How Misery Remains a Classic Despite Its Miscast Lead - VRGyani News and Media


Tuesday, October 12, 2021

How Misery Remains a Classic Despite Its Miscast Lead

Misery, Rob Reiner’s classic thriller about a romance author held hostage by an unstable fan, is getting a 4K Ultra HD release this week, just in time for its 31st anniversary this November. The movie stars Kathy Bates as Annie Wilkes, a murderous shut-in who stumbles upon her favorite writer Paul Sheldon (James Caan) in the wreckage of a brutal car accident near her isolated home in the mountains of Colorado. Paul was returning from a cabin retreat after completing his newest manuscript but was caught in a blizzard and drove off the road. (Un)luckily, in addition to being a Paul Sheldon superfan, Annie is a nurse, so she carries Paul back to her house to treat him until the storm passes. However, it quickly becomes clear that she has no intention of ever letting him leave. Trapped as a prisoner in Annie’s house, with no way of letting anyone know where he is, Paul is forced to write a sequel to Annie’s favorite Paul Sheldon book series, titled Misery.

RELATED: Why 'Misery' Hammers Harder in 2020

Bates delivers a phenomenal performance as Annie, which earned her a Best Supporting Actress Oscar. She’s a terrifying figure, flying between bouts of earnest charm and fits of murderous rage with very little provocation, if any at all. She’s both a gentle caretaker and a cruel tormenter, and Paul has no way of anticipating which version is going to walk through the door at any given moment. She reignites a creative spark in him that allows him to approach his writing in an exciting new way, but she also demolishes his feet with a sledgehammer after discovering that he’s been sneaking out of his room. The reason Misery became a bonafide phenomenon after its release, and the reason you’ve probably heard of it even if you’ve never seen it, is entirely due to Kathy Bates’ unforgettable performance as Annie Wilkes.

James Caan’s performance is…less good.

Don’t get me wrong – James Caan is obviously a good actor. He’s a screen legend, he’s played several memorable characters throughout his career, and he has an extremely natural charisma that comes through in every role. But he’s also James Caan, a Hollywood tough guy whose most famous character is the hot-headed Sonny Corleone in The Godfather, a man who savagely beats another man with a trash can. And while Caan still imbues Paul Sheldon with the same natural charisma he brings to every film, he portrays Paul as being irritated with Annie Wilkes, rather than gripped with the kind of primal terror the character is meant to be experiencing. He perpetually looks like he can’t wait to smack the shit out of her, and he comes across as more annoyed with his captivity than anything else.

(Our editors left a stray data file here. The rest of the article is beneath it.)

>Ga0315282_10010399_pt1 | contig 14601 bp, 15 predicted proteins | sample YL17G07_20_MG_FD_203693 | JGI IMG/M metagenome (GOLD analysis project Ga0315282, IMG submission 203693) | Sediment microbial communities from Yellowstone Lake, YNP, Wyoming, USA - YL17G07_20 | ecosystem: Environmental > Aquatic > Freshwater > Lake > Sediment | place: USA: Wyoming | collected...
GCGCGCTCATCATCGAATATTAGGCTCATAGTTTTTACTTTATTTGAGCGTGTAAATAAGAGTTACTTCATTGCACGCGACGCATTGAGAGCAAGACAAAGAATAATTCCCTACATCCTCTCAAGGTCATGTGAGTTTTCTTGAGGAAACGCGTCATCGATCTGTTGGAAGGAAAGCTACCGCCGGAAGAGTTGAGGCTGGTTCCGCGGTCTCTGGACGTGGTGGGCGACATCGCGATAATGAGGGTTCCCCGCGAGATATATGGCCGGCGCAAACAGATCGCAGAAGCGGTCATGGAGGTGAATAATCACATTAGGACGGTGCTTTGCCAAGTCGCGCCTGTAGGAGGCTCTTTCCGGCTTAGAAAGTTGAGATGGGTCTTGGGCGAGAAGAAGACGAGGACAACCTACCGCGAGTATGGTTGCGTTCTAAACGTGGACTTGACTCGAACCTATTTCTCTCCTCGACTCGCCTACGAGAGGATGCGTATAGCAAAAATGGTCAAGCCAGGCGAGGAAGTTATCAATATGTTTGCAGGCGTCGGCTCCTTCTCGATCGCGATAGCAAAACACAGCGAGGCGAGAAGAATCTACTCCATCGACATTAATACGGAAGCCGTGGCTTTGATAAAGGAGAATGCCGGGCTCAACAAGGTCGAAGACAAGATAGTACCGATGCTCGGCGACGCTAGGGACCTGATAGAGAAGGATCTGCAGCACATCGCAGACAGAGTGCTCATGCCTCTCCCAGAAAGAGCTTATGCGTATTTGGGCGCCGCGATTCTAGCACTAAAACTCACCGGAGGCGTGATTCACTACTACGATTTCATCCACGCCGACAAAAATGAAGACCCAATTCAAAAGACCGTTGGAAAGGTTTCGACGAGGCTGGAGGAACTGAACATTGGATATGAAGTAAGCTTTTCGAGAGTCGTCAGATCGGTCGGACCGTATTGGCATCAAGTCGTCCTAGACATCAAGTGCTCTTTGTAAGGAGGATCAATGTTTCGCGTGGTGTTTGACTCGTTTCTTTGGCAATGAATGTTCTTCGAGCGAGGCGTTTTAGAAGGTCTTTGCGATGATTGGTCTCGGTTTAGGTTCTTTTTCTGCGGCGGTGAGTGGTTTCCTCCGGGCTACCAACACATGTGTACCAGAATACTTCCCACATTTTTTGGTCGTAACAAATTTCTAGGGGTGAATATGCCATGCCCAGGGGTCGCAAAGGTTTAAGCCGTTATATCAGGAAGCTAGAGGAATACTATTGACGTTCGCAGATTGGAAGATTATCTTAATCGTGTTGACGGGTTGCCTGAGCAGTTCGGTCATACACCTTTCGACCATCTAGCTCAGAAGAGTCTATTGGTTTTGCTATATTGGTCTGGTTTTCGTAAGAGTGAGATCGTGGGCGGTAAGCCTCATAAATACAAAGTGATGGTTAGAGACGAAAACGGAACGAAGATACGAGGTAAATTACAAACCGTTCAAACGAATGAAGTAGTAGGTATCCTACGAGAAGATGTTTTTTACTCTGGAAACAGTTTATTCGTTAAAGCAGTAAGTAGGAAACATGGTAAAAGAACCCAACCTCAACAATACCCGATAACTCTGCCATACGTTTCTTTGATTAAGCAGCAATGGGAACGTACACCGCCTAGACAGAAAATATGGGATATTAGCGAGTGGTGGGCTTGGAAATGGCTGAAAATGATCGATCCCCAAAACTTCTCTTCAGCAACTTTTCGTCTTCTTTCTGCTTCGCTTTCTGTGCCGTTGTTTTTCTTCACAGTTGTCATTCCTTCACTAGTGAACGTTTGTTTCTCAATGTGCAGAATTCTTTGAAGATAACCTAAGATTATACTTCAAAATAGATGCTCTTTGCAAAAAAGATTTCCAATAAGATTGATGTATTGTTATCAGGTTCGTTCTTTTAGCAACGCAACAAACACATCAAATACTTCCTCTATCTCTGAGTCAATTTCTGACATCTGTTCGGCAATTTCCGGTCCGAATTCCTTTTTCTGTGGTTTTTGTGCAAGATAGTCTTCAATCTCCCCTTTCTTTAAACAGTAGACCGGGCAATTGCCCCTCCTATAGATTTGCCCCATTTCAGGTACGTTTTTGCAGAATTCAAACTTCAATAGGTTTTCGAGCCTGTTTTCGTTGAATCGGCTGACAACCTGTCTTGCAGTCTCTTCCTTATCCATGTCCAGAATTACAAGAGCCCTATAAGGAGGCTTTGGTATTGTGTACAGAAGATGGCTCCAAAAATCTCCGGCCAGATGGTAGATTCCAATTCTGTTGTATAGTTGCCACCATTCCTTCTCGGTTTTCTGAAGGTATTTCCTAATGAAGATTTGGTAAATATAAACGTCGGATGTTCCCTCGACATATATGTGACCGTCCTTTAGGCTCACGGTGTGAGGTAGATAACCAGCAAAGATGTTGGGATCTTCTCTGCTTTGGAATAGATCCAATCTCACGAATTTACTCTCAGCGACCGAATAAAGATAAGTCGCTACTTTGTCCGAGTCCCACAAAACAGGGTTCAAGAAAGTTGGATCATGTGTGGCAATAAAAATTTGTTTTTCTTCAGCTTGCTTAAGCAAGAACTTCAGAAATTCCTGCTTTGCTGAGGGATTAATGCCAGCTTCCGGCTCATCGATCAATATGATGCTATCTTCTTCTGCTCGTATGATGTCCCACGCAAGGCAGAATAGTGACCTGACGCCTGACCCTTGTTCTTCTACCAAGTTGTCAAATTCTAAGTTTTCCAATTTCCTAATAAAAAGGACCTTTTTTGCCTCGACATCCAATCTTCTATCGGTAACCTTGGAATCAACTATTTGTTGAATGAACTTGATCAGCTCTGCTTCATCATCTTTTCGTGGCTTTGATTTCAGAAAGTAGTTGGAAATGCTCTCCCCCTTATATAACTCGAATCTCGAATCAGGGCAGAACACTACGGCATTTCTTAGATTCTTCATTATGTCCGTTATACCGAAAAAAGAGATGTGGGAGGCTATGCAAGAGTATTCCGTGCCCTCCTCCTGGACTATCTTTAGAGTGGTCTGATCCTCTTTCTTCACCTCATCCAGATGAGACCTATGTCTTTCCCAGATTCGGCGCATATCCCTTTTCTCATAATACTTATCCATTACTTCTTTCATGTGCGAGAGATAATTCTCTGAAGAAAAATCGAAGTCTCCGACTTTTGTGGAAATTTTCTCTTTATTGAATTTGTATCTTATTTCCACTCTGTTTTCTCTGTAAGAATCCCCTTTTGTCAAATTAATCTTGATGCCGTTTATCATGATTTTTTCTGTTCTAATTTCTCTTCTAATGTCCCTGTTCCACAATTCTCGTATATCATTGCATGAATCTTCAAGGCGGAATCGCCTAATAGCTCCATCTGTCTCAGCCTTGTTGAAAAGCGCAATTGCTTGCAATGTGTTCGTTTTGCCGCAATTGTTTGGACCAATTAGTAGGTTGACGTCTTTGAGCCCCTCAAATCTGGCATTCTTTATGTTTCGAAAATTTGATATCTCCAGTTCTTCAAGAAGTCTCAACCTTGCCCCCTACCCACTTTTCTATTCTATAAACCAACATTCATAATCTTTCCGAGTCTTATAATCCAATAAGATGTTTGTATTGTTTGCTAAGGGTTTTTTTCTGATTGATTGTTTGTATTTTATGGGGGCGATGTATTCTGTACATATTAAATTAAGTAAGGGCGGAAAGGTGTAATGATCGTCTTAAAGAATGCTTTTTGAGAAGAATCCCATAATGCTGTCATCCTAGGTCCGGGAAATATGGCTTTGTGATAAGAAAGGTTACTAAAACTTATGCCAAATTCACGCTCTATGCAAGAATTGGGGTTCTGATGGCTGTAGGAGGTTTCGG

You can see the thought process behind Caan’s casting – it’s a subversion of his “tough guy” persona. Paul is physically helpless for the entire movie; his legs are shattered, his shoulder is busted, and Annie is trying her best to keep him doped up. Audiences weren’t used to seeing Sonny Corleone trapped in a situation he couldn’t punch his way out of, and in Misery, he is at the mercy of someone he should normally be able to overpower. (To clarify, I’m talking about the audience’s perception of the power balance, because the film makes it clear that Annie is as strong as an ox.) A recent stage adaptation of Misery followed the same line of thinking, casting Bruce Willis as Paul opposite Laurie Metcalf as Annie.

But the subversion ultimately doesn’t work. Caan’s performance rarely communicates fear, which clips Misery’s wings in a way that makes it difficult for the film to recover. It’s tense, but not in the way the Stephen King novel upon which the film is based was written, and arguably not in the way that Reiner intended. Paul and Annie’s relationship is meant to be that of a tortured prisoner and his cruel jailer. We should be sweating with dread every time Annie walks into Paul’s bedroom. But because of Caan’s performance, their relationship is closer to that of McMurphy and Nurse Ratched in One Flew Over the Cuckoo’s Nest, in that we feel outraged at the injustice of Paul’s treatment and imprisonment more often than we feel genuinely afraid. We know Paul is going to be ok, because Caan’s performance constantly reassures us that it’s only a matter of time until he beats Annie to death with his typewriter and escapes. It’s not a bad instinct and isn’t necessarily unworkable (for instance, we knew McMurphy was going to be okay in Cuckoo’s Nest until he suddenly wasn’t), but it hobbles Misery's effectiveness as a thriller like a sledgehammer to the ankle. Caan's portrayal of Paul doesn’t match the tone of King’s story, or the captivating frenzy of Bates’ performance.

And that's the thing. Bates is so good that it almost doesn't matter what else is happening around her. Misery is an undeniable classic – I’m sitting here writing about it in celebration of a pristine new 4K Ultra HD edition of the film more than three decades after its original release. But it is arguably a classic in spite of itself. Much like Training Day, Misery is a movie that could’ve easily been completely forgotten had it not been for the strength of one truly outstanding performance, and Kathy Bates’ turn as Annie Wilkes remains as horrifically magnetic as it ever was. She elevates Misery from an uneven thriller to an essential one.

KEEP READING: 5 Stephen King Adaptations That Deserve a Better Remake

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